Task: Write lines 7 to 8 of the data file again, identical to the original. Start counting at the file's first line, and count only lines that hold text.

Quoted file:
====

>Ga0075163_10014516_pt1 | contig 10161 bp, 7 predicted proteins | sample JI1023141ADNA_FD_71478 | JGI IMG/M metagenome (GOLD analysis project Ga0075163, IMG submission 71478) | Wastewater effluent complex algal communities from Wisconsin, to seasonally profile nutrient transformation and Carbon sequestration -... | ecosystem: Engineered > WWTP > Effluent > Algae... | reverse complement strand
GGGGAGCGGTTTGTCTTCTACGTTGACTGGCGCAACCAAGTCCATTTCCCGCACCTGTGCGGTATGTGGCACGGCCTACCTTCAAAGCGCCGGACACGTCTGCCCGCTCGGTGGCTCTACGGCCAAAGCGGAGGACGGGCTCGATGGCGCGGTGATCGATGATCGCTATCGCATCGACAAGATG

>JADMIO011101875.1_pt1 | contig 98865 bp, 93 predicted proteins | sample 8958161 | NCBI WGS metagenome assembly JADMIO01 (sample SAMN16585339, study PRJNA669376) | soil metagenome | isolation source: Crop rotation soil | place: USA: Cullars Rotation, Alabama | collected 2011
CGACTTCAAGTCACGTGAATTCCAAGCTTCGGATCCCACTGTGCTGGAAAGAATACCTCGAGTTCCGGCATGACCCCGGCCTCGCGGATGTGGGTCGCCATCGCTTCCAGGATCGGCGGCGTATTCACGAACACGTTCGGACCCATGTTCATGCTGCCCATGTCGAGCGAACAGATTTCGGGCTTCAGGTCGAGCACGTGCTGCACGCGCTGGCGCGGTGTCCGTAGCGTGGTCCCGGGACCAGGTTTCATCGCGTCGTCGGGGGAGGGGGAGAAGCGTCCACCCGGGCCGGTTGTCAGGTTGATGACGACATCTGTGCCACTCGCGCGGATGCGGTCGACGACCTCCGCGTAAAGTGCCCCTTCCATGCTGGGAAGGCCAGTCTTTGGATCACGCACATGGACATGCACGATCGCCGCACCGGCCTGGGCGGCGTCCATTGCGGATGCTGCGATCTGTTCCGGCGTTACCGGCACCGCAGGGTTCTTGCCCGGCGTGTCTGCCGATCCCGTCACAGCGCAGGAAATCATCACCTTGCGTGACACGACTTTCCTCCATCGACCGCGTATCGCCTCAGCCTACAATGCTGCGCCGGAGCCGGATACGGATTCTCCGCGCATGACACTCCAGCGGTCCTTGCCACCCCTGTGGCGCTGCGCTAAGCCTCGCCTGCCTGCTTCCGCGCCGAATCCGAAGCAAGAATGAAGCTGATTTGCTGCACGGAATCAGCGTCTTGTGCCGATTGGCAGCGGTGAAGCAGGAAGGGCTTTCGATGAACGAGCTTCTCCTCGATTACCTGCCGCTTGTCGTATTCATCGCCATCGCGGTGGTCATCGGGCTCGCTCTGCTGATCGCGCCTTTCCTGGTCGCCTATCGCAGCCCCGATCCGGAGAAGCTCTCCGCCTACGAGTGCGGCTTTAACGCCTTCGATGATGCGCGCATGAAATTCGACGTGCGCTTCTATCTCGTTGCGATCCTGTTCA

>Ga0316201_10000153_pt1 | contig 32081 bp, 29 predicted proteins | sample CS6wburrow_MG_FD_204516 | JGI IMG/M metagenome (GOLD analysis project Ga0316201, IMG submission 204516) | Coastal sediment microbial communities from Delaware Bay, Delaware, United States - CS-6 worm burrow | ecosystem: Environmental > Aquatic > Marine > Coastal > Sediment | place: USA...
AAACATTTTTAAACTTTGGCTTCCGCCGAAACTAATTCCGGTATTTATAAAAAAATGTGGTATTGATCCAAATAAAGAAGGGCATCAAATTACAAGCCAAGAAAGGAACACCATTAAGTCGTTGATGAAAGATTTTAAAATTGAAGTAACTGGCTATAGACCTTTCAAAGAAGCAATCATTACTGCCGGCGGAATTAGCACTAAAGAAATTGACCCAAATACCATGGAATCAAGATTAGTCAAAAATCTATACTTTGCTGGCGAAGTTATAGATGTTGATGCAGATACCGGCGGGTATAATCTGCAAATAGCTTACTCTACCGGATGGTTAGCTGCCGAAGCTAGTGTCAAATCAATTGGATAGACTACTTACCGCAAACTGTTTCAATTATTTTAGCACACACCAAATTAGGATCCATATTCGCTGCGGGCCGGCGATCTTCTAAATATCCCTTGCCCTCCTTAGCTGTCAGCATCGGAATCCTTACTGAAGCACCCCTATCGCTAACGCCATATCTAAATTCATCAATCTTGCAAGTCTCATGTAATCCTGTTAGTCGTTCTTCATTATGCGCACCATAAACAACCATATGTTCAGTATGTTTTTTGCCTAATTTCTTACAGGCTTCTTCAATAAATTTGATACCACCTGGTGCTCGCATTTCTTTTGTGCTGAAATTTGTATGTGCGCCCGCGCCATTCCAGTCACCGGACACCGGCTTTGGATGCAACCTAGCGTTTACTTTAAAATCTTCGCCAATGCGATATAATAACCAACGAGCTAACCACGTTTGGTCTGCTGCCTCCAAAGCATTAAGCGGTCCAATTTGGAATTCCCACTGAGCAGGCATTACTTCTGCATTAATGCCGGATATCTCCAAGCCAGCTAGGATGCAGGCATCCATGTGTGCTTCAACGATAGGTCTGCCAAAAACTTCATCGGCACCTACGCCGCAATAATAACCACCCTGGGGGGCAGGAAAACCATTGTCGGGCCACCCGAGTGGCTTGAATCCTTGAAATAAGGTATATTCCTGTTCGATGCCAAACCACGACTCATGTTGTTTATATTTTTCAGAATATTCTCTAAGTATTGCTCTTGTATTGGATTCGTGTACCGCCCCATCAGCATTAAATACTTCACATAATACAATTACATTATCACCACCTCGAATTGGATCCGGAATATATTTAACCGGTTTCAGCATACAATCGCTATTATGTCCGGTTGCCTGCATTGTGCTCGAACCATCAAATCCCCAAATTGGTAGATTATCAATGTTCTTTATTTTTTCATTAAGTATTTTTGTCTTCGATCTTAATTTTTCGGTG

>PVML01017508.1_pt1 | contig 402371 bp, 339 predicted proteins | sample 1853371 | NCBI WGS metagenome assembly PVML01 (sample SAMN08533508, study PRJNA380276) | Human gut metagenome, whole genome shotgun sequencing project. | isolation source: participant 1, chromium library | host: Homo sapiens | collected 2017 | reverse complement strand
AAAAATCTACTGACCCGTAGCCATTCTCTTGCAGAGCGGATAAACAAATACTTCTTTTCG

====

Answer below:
>PVML01017508.1_pt1 | contig 402371 bp, 339 predicted proteins | sample 1853371 | NCBI WGS metagenome assembly PVML01 (sample SAMN08533508, study PRJNA380276) | Human gut metagenome, whole genome shotgun sequencing project. | isolation source: participant 1, chromium library | host: Homo sapiens | collected 2017 | reverse complement strand
AAAAATCTACTGACCCGTAGCCATTCTCTTGCAGAGCGGATAAACAAATACTTCTTTTCG